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  Age on Sunday   05 Oct 2019  The rise of the ‘holy grain’

The rise of the ‘holy grain’

Published : Oct 6, 2019, 12:09 am IST
Updated : Oct 6, 2019, 12:09 am IST

Grains are the new super food. When done right and combined with the right ingredients they can be nutritious as well as tasty.

Suzette Bakery
 Suzette Bakery

From my vantage point in the hilly climbs of Uttarakhand, I am on an adventure and mission to disprove a new ‘fad’ or diet myth about the ‘holy grain’.

Here I meet chefs and sustainable farmers who have revived recipes and techniques of working with millets, barley and ancient grains like emmer.

Chef Simran Singh Thapar has created a number of recipes especially with millets that are both delicious and nutritious as well.

Traditionally Indian meals were packed with rotis, parathas and dosas made from a variety of millets, oats, whole wheat and so on. Chef Thapar wants families to eat healthy and relies on natural rather than artificial ingredients.  

In recent times the lure of a svelte body that necessitated the total elimination of these items from our daily diet and replacing them with protein and fat has left our digestive systems in havoc.

So why do we need grains in our diet and which ones are good or bad?

Working as gut ambassadors, grains are rich in vitamins, minerals and phytochemical, they help fight hunger pangs and provide fibre and also balance blood sugar levels. The problem is that it is the refined and processed grains that are bad for our digestive system as the preservatives cause gluten intolerance.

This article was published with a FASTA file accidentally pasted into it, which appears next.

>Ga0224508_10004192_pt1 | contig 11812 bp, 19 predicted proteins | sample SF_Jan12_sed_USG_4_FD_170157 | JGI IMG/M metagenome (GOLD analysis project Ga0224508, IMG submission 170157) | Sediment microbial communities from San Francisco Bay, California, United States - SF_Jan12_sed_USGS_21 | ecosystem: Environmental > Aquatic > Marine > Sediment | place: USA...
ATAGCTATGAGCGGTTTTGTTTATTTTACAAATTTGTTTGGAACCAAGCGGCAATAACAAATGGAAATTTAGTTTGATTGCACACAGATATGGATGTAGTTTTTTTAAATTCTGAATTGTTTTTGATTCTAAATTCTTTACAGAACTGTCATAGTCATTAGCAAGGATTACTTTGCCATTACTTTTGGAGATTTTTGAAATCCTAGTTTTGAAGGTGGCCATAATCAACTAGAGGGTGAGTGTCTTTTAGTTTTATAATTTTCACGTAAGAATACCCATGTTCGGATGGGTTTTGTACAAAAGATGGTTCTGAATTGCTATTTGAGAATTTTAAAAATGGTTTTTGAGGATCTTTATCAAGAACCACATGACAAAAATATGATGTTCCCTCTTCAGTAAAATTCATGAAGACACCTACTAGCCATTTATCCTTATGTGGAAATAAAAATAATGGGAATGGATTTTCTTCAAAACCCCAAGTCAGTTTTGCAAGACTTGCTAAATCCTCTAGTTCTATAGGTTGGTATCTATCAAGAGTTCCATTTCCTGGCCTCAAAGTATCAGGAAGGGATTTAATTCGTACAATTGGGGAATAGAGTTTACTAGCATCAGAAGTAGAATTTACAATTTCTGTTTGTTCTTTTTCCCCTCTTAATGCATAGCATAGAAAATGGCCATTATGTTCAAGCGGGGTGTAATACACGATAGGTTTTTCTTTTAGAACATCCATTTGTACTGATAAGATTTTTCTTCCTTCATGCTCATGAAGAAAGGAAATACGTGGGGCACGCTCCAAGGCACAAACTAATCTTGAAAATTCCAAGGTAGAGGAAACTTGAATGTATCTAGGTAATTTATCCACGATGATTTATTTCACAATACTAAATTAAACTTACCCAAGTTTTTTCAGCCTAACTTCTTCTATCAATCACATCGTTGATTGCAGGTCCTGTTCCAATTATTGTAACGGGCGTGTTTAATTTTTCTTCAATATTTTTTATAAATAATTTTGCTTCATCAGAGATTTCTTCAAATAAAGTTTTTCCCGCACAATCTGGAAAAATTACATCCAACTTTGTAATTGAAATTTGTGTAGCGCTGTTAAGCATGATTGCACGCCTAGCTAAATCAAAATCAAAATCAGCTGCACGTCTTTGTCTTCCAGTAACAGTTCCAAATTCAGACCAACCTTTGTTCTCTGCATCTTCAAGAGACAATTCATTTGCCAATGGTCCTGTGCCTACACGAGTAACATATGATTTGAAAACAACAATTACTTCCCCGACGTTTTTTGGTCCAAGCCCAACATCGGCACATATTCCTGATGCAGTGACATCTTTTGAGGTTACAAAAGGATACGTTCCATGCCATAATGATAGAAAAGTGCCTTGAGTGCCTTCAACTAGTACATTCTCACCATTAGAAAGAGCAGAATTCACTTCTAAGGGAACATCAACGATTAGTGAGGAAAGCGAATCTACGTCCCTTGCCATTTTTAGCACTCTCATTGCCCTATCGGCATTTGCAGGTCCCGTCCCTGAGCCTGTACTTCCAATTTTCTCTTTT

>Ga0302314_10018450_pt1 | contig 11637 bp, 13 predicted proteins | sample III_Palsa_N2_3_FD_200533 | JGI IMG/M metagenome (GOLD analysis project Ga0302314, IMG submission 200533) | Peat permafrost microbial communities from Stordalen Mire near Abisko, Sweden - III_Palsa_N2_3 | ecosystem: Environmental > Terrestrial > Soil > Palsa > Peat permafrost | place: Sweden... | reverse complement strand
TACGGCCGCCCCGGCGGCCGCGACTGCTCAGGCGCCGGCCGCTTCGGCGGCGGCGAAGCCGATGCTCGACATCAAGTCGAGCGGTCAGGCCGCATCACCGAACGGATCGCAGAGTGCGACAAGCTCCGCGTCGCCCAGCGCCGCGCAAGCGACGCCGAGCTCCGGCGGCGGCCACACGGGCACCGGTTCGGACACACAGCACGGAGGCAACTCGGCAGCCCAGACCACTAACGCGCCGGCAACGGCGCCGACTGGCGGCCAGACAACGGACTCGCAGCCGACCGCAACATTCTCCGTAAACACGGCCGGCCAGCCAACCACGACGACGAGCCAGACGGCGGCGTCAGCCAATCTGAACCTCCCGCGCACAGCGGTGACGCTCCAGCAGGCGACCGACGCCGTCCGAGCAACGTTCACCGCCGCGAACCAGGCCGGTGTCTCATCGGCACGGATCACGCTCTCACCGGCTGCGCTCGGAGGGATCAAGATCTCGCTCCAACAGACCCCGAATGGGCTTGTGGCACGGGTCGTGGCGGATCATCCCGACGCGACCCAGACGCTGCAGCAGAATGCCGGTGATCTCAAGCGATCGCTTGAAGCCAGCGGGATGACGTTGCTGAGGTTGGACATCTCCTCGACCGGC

Here are some of the most versatile and healthy ones:

Millets are now being recognised as superfoods and thus, the demand for them is increasing. This is how, many organised supply chains are now packaging and making millets available off the shelf of superstores around you.

Millets can be stored in an airtight container / jar in a cool, dark location away from direct sunlight. In case you are planning to store millets for a longer duration, vacuum packing the millets is highly advisable. Elimination of any air makes sure that there is no oxygen available for any form of micro life or micro-organisms to grow on the millets and spoil them in storage.

“Roast and powder millets yourself to make millet flour. This way the freshness remains and you are sure of the quality and buy unpolished millets for maximum health benefit.” says Chef Thapar.

Millets are high in fibre and water consumption must be increased while consuming products made with millets / millet flours to ease the digestive track and prevent constipation. Some of the popular millets are Ragi also known as nachni which has high calcium and is gluten free. Fox tail millet works to hydrate, and contains protein and good quality fats.

Buckwheat, rye and emmer wheat are all ancient grains, nutrients packed and with low glycemic index.

Technically buckwheat is a pseudo cereal from the rhubarb family and actually a seed like quinoa and amaranth. It is gluten free, has a nutty flavour and has strong antioxydant properties and contain high quality proteins.

Buckwheat is processed into groats, which are small, nugget-type granules that can be used in the same way as rice. You can also find buckwheat as flour, noodles or even as flakes, making it a versatile substitute for wheat flour.